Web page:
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global communication, localization, thought leaders

The Language of Localization: Seeking Contributors

June 26, 2017

Thanks to Richard Hamilton of XML Press for providing the instructions.

I’m working with Scott Abel and Richard Hamilton on another contribution to the Content Wrangler’s Language of… series. The team believes that “agreeing on a shared vocabulary for any discipline provides a starting place for a common understanding of that discipline for its practitioners.”

The Language of Localization collects the wisdom of 52 experts, each of whom will contribute one term that all localization practitioners should know and understand. It will be published as a book, a website, and a deck of cards. We plan to release the book in time for LocWorld Silicon Valley (1-3 November 2017).

We are still seeking contributors for the following terms:

  • Script
  • Bitext
  • Character Encoding
  • Character Set
  • Desktop Publishing (DTP)
  • Ethnography
  • Interoperability
  • Leverage
  • Post editing
  • Primary Market
  • SRX
  • TMX
  • Unicode

Contributing is easy and won’t take a lot of your time. In return, you will receive 2 free copies of the book as a thank you for participating.

Here’s what you need to do:

  1. Tell us which term you want to work on.
  2. Sign the author agreement with XML Press.
  3. Provide a 150 x 150 pixel head shot as a JPG and 50-word bio.
  4. Help us craft a dictionary-style definition of the term, accompanied by a short statement that explains why the term is important.
  5. Create a short (250-word) essay that answers the question, “Why does a localization professional need to know this term?”
  6. Moderate the comments section on a blog post dedicated to your term. Each term will be featured on a companion website after the print and eBook versions are published.

The Language of Technical Communication came out Q2 2016 and is a good example of how this project will look when it’s done.

Uncategorized

Reconnecting Across the Divide

December 7, 2016

My company tagline is, “Communication for a Connected World”, and I firmly believe that it is only by communicating effectively that we can solve problems and work together.

The events with the U.S. election show how deep the divide can be when we are stuck in an echo chamber and do not heed the cries of people who are different from us and who are suffering, and how easy it is for the wingnuts on both sides to hijack the process and the relationships.

I normally don’t post political stuff in this space because I generally focus on professional topics here. However, what is happening in the U.S. is directly relevant to other conversations about multicultural communication, and the techniques we use to manage virtual, multicultural teams are also useful here. Make no mistake; this rift is a cultural one as well as a communication one.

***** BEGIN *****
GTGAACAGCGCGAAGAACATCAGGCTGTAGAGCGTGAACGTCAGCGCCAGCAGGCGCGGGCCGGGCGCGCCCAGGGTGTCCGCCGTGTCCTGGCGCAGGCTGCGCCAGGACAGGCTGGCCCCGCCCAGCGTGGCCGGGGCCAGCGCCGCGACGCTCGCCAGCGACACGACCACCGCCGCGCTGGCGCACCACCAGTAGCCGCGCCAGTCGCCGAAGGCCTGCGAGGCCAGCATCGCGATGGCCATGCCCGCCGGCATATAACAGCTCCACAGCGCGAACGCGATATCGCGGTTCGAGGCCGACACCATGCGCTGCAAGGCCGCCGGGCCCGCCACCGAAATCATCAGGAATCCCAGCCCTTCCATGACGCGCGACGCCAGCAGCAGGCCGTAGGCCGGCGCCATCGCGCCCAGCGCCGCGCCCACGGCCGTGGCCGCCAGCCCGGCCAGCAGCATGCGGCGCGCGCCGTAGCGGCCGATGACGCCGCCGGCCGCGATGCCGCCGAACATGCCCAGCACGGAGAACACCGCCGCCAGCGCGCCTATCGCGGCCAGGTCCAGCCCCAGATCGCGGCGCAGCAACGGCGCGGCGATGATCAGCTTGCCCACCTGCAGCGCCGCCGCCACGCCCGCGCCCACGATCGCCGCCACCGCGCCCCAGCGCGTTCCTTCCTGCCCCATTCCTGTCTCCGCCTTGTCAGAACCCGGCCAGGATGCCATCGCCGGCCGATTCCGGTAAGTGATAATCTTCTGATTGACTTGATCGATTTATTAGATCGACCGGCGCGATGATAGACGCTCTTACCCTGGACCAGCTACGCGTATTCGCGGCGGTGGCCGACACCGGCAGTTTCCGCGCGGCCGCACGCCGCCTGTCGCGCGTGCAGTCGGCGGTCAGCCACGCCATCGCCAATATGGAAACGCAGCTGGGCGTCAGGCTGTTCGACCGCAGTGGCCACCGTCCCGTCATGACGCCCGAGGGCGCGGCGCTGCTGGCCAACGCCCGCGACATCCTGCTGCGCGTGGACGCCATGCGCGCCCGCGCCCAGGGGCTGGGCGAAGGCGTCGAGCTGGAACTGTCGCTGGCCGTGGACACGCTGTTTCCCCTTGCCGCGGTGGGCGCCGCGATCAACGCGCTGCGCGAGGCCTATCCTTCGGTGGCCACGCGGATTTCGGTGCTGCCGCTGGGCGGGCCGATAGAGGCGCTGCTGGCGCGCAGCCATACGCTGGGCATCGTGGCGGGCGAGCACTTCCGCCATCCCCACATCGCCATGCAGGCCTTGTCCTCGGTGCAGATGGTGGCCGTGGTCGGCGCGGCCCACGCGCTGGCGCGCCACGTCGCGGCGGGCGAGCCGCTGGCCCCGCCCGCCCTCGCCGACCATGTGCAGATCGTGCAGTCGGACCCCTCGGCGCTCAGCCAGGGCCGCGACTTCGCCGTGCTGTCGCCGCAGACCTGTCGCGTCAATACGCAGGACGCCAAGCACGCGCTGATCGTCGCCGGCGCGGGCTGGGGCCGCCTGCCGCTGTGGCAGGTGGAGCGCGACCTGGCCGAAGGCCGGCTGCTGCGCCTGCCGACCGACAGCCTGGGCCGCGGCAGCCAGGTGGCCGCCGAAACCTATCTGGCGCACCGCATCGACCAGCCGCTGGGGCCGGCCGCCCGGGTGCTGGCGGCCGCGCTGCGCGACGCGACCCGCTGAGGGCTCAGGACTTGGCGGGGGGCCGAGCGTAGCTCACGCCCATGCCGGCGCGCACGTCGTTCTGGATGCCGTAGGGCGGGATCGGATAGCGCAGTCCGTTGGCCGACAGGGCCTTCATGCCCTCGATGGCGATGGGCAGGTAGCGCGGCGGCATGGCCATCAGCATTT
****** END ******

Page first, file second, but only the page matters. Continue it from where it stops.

Here are some practical things we can do to help get the conversation started and to protect the vulnerable members of our communities.

Listen with an Open Mind

Many people surveyed said that they didn’t know anyone who was voting for the opponent of their preferred candidate. This is how bias and entrenchment grow, and it is deadly to solving problems.

  1. Read articles written by the opposition. Try to look past the ugliness and vitriol to the core issues.
  2. Seek out people who think differently from you, and ask them to explain their point of view. Listen to what they say without interjecting judgments.
  3. Ask lots of questions to better understand the goals and dreams of those around you.
  4. Make a list of the issues that you have identified where you can find common ground.
  5. Focus on goals and objectives, not positions.

Fact-Check

Just because it’s on the Internet, doesn’t make it true (even if we want it to be so). The proliferation of fake news sites is disturbing, particularly with how easy it is to share it on social media. We need to be wary of confirmation bias, propaganda, and social engineering.

As professional communicators, we have a responsibility to stop the spread by making sure anything we share is fact-based, accurate, and well-researched. We need to actively debunk misinformation when we see or hear it.

Stand Up and Speak Out

North America is a land of immigrants, and has always been glorious melting pot of cultural and linguistic diversity. The first languages spoken on this continent were Native American/First Nations languages. Norse, Spanish, Portuguese, Italian, Hebrew were spoken here long before English was. Approximately 11% of the US population and approximately 40% of Canadians are non-native English speakers.

Yet, the Southern Poverty Law Center reported 867 incidents of hate crimes and harassment in the week after the US election. This ugliness erodes the safety of our communities and harms all of us, not just the people being targeted.